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[The following is a guest blog posting from Mr. Jim Holland, former CEO of Holland Enterprises].

Somerset Maugham said, “There are four basic steps to becoming a great leader.  Unfortunately, no one knows what they are.”  Trying to describe a great leader is like trying to describe the wind.  You can not really describe the wind itself.  However, you can certainly see its effects.  There have been tens of thousands of books written, thousands of classes taught, and eons of seminars lead on the subject of leadership.  Therefore, I feel thoroughly unqualified to offer my humble thoughts on the subject.  However, I believe there are some very basic characteristics of leadership, especially as it relates to the workplace, that we all could use a bit of a reminder.

Any company or organization that has any hope of being successful in today’s market place must have strong leadership.  No matter how good the product, how cutting edge the technology, or how slick the advertising, the ultimate success of the company will depend on the effectiveness of the organization leaders from top to bottom.  General Patton said, “ten soldiers wisely led will beat a hundred without a head.”  Napoleon Bonaparte said, “I am more afraid of ten sheep lead by a lion, than by ten lions led by a sheep.”  Strong leadership is a must.

There are numerous theories on exactly how one becomes a leader.  One theory is that leaders are born to the position. That based on personality, charm, etc. they are simply destined for leadership positions.  Another theory states that one can be thrust in to a position of leadership based on an event or circumstance that may occur. The third theory is that someone can desire to become a leader, and be transitioned to a position of leadership through training and education. I submit that all of these theories have some degree of merit.  However, I believe that the most effective leaders are those who have some combination of these three. Leaders who have risen to the occasion in some crisis, or filled the leadership void when no one else would or could, leaders who have a natural disposition for leading others, and leaders who understand their need for training, improvement, and education, possess those qualities that are truly the measure of a great leader.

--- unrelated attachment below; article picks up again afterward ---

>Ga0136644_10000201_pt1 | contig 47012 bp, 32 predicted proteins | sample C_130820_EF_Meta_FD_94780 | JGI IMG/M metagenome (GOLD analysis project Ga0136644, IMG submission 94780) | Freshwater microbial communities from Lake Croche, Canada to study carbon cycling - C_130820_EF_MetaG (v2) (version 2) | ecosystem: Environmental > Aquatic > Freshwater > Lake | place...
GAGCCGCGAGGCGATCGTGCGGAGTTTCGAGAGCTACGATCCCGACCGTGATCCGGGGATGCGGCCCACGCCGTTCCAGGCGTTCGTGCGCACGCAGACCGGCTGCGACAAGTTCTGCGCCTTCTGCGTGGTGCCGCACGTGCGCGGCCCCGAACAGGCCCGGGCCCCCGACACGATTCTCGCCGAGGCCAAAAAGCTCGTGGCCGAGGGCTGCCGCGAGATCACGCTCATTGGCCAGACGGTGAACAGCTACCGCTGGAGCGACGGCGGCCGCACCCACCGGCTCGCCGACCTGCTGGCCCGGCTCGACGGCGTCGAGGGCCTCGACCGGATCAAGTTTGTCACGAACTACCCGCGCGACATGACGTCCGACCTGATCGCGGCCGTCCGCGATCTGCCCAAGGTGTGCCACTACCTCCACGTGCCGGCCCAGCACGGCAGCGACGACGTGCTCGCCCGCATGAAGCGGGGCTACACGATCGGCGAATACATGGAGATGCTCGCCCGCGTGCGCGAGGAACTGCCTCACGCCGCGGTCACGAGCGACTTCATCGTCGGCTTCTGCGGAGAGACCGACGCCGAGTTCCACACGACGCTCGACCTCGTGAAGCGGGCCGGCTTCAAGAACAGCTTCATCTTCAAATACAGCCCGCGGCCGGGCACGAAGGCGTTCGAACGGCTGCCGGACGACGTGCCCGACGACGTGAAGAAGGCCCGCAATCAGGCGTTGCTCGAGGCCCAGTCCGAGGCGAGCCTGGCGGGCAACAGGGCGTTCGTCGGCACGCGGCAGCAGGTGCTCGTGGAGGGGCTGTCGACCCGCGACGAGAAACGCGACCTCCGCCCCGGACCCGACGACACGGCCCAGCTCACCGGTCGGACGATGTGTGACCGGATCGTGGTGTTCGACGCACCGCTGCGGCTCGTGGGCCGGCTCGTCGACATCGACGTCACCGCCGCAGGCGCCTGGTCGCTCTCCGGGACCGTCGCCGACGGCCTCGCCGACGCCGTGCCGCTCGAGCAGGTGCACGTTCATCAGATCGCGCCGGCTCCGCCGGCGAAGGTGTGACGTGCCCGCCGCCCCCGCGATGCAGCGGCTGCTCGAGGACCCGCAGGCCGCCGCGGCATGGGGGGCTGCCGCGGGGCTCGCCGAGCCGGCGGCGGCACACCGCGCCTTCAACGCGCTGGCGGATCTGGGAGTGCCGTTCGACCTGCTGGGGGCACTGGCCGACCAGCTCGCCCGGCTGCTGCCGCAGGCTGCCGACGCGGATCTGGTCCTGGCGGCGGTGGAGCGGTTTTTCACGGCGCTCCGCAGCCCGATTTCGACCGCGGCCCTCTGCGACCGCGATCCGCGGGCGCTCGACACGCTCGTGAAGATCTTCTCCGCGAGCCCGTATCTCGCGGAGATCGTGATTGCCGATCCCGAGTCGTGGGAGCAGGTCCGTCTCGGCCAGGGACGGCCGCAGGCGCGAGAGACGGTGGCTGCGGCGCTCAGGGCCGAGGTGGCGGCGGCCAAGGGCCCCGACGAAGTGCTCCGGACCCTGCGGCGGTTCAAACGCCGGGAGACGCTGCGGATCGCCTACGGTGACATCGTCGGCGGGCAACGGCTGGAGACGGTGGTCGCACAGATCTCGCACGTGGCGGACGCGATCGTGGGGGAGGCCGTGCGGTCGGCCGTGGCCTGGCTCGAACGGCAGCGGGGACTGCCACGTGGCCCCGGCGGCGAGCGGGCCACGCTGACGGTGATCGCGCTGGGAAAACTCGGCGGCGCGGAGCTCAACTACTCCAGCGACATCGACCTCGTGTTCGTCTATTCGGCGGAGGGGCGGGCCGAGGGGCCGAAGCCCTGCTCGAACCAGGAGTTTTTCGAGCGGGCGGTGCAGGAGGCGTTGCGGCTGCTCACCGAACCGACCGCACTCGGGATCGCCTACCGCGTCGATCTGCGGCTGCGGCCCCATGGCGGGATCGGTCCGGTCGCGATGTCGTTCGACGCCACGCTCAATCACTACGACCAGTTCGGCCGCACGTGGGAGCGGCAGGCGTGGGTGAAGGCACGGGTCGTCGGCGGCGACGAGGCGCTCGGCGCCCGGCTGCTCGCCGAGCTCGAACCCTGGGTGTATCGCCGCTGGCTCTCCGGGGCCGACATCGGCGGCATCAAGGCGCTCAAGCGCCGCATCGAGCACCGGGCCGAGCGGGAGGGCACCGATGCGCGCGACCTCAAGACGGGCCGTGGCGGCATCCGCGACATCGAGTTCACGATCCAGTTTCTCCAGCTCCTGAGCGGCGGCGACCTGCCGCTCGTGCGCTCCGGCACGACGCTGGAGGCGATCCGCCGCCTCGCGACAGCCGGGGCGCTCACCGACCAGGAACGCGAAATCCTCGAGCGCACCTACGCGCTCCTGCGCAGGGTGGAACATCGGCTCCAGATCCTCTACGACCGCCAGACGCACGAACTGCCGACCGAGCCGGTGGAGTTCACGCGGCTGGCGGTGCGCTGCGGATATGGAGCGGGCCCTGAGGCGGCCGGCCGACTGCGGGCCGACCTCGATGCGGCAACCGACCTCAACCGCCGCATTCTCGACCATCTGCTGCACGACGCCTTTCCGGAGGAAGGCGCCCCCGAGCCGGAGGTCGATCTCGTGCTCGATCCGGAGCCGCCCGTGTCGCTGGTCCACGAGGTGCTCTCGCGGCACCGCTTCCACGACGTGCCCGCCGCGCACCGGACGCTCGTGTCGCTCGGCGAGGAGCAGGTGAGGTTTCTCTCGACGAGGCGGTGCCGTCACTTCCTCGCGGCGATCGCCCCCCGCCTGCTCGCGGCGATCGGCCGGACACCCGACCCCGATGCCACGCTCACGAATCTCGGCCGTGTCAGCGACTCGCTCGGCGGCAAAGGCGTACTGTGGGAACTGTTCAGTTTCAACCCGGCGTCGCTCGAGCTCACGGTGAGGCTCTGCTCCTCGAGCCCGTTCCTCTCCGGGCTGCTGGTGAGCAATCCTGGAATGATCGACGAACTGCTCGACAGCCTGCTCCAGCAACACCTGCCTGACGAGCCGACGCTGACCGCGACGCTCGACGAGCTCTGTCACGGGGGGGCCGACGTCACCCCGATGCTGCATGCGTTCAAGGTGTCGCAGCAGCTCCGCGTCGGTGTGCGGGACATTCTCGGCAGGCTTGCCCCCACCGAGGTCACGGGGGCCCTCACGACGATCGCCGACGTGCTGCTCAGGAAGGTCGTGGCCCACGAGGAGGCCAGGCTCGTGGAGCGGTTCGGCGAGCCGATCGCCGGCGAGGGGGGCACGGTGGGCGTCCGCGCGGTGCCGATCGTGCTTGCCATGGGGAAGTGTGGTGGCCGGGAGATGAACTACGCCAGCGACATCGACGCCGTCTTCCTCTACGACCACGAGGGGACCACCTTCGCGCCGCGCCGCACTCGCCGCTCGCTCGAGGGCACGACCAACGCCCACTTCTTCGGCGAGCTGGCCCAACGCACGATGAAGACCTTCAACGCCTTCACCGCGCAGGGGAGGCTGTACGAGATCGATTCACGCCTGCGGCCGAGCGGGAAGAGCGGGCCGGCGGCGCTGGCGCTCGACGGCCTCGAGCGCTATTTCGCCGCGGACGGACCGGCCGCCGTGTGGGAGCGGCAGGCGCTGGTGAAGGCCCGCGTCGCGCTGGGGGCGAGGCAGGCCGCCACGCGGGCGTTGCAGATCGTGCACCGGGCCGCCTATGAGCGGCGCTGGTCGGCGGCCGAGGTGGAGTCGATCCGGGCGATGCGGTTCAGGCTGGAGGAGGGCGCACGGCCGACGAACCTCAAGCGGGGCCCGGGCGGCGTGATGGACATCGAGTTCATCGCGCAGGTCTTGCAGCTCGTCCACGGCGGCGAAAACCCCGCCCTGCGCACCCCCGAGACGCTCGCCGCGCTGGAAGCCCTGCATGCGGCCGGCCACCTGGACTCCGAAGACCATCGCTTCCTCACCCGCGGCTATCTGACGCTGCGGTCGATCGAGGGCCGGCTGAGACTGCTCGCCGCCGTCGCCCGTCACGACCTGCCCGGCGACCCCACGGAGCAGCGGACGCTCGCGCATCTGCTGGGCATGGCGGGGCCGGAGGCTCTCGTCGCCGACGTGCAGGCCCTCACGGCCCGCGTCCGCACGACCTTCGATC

Now less talk about leadership as it relates to the workplace in 2011. The following is a list of traits that I believe are imperative for success in today’s workplace. Today’s leaders should be:  honest, forwarding looking, competent, inspiring, intelligent, fair, assertive, persistent, self-confident, ambitious, optimistic, courageous, humble, and lastly, encouraging. They should possess integrity, emotional maturity, great communication skills, and a sense of humor.  They should be well organized, good delegators, possess good human insight, be willing to take criticism, and last but not least, they should be flexible.  Of all the traits that I just listed flexibility in the workplace is the most necessary trait of a successful leader today. Situational leadership is a mandatory skill for a successful leader in the workplace of 2011.